They were among some 50 staff and residents of Nina Hotel Tsuen Wan West who were sent into quarantine on April 20, after they were deemed to be close contacts of a housekeeper there who was ‘confirmed’ to have Covid-19 that day.
But the Centre for Health Protection (CHP) acknowledged three days later that the housekeeper subsequently tested negative for coronavirus, and they were consulting experts on whether her test was a false positive.
On April 25, the patient was discharged from hospital, even though she remains listed as a ‘confirmed’ case in CHP records.
The initial test had been administered by the BGI group, whose provision of mobile testing services has been suspended by the government pending an investigation into a spate of false positive cases.
Despite the housekeeper’s release, one couple told the media by telephone that they – as her close contacts – were forced to remain in quarantine for no discernible reason.
The husband, using the pseudonym ‘Raymond’, said it feels like they were put in ‘quarantine prison.’
“The one who [apparently] falsely tested positive has been discharged already, but we, who got no illnesses at all, are still here [at the quarantine hotel]. It feels like all of a sudden that our freedom were being taken away,” he complained.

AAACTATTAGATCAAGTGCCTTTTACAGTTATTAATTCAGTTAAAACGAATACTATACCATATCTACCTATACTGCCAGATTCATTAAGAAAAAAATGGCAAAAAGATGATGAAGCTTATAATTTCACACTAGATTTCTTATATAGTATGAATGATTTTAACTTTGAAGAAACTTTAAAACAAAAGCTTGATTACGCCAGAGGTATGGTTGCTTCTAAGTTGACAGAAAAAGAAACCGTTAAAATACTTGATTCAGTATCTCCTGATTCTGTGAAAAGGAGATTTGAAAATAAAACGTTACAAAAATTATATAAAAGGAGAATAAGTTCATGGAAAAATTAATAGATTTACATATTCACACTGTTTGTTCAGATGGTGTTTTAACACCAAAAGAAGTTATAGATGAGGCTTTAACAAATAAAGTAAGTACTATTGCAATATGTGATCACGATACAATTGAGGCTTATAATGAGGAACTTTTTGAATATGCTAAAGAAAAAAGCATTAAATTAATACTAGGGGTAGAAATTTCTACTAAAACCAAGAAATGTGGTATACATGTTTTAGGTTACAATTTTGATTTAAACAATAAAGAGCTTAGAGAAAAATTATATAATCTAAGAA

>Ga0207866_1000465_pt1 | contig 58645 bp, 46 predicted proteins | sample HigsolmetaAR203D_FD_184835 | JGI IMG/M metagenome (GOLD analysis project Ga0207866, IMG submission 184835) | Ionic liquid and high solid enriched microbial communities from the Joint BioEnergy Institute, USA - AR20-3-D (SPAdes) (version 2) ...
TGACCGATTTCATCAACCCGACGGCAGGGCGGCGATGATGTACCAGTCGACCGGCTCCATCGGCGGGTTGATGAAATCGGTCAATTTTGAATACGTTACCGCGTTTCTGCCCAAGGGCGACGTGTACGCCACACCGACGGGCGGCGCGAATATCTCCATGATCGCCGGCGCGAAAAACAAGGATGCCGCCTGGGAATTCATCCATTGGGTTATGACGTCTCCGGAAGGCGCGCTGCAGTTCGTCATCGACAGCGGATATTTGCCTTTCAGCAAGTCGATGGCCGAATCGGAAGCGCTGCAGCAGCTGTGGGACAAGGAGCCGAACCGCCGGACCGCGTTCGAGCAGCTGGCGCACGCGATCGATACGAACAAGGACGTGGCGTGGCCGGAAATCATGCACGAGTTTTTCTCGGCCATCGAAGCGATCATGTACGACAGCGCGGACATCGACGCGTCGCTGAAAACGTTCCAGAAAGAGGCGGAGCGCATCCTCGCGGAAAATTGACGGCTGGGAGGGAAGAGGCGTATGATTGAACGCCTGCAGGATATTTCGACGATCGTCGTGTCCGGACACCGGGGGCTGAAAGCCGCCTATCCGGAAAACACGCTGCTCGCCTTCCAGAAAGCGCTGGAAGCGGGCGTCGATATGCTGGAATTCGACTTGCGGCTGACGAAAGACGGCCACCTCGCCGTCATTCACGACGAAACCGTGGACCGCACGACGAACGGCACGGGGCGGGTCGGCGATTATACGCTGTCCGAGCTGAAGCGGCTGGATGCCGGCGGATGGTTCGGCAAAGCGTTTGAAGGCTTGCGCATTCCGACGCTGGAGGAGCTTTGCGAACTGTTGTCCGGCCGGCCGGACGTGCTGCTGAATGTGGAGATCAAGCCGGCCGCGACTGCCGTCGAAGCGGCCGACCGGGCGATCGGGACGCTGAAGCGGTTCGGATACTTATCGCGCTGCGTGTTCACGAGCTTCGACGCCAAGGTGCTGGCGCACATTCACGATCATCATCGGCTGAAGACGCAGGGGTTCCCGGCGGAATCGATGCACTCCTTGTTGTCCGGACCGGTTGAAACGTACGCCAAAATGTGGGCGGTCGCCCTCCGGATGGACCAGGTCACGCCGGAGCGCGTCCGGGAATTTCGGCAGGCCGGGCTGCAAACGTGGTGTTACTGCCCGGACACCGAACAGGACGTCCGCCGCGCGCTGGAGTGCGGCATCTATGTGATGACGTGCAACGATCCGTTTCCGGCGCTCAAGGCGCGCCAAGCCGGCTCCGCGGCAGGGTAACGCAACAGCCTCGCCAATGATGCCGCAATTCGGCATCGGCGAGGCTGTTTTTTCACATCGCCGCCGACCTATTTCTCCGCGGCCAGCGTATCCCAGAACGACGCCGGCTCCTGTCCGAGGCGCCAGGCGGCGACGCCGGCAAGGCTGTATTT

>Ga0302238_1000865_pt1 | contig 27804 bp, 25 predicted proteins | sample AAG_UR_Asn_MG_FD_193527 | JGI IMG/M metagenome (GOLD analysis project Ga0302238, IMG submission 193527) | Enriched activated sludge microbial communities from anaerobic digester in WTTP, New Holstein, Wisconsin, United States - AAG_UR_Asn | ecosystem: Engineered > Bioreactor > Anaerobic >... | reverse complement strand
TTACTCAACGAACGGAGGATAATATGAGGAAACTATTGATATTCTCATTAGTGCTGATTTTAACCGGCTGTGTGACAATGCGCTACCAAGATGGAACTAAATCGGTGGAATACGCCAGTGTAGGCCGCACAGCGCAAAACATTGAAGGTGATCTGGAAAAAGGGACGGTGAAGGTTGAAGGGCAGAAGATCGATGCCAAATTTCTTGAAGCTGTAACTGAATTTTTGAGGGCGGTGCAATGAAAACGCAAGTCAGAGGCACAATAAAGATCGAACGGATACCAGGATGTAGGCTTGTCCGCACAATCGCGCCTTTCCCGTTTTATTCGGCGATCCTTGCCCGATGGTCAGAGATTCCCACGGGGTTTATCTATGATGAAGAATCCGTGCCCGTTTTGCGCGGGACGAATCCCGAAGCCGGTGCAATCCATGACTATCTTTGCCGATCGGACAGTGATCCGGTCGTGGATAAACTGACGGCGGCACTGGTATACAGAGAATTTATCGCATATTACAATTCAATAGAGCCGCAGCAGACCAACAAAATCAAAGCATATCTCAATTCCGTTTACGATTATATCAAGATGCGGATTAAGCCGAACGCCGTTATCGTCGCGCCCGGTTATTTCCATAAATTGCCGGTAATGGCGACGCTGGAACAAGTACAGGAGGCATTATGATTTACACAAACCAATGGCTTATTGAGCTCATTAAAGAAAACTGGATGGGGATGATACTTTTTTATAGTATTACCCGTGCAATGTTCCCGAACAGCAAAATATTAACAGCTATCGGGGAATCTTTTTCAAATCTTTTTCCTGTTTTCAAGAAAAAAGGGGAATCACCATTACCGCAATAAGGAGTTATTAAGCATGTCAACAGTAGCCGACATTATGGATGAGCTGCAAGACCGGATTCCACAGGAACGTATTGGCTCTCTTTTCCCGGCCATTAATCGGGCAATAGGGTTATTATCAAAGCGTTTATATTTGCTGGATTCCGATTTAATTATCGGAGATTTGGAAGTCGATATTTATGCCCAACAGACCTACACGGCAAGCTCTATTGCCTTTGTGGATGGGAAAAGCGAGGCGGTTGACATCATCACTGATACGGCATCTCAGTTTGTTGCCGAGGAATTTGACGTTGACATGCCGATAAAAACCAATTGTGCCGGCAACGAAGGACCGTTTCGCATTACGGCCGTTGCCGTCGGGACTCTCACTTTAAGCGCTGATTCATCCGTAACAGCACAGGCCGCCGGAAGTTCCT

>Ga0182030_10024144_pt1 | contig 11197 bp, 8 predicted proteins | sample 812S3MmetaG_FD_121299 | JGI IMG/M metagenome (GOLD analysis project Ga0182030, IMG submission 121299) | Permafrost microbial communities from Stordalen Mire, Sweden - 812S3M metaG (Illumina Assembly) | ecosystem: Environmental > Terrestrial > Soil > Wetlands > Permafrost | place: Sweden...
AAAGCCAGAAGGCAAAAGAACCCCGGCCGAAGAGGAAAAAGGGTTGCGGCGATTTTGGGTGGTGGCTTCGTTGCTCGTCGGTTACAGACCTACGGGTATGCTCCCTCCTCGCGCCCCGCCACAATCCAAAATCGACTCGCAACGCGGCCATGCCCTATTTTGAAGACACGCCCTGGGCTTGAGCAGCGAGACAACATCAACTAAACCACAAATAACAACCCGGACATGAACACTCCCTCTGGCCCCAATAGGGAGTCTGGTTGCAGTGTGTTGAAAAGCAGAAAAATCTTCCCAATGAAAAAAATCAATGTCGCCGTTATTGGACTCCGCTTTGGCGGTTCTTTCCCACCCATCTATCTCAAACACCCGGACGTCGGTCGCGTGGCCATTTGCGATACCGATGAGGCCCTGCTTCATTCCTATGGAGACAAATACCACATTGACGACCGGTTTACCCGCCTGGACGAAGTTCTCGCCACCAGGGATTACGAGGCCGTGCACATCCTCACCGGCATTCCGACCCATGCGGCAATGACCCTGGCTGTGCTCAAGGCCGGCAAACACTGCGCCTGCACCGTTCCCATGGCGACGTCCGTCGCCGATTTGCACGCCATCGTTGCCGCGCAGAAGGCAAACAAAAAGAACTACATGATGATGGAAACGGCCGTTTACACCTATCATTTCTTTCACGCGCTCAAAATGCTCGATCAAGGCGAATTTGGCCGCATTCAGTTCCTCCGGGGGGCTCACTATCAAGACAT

He also further complained that his quarantine had kept him from getting his second dose of vaccine as scheduled, and that officials weren’t able to give him any answers.
“Besides a daily call reminding me and my wife to check my temperatures, none of the staff from the health department can answer my inquiries.”
Raymond added that he received several calls from nameless individuals identifying themselves as health officials, who said he shouldn’t trust media reports and to comply with the quarantine rule.
He said as far as he knows, he is supposed to remain in quarantine until Friday, and he would ask the government for compensation of around half a month’s salary.
Ramon Yuen of the Democratic Party, which is helping the couple, criticised the government arrangements, saying those who were quarantined should have been released at the same time as the housekeeper.
Responding to enquiries about the arrangements, the Department of Health said due to limited data, and concerns about the emergence of Covid-19 variants, experts believe the current quarantine requirement for close contacts of confirmed cases should be maintained until more evidence emerges to support a change.
Last updated: 2021-04-29 HKT 09:46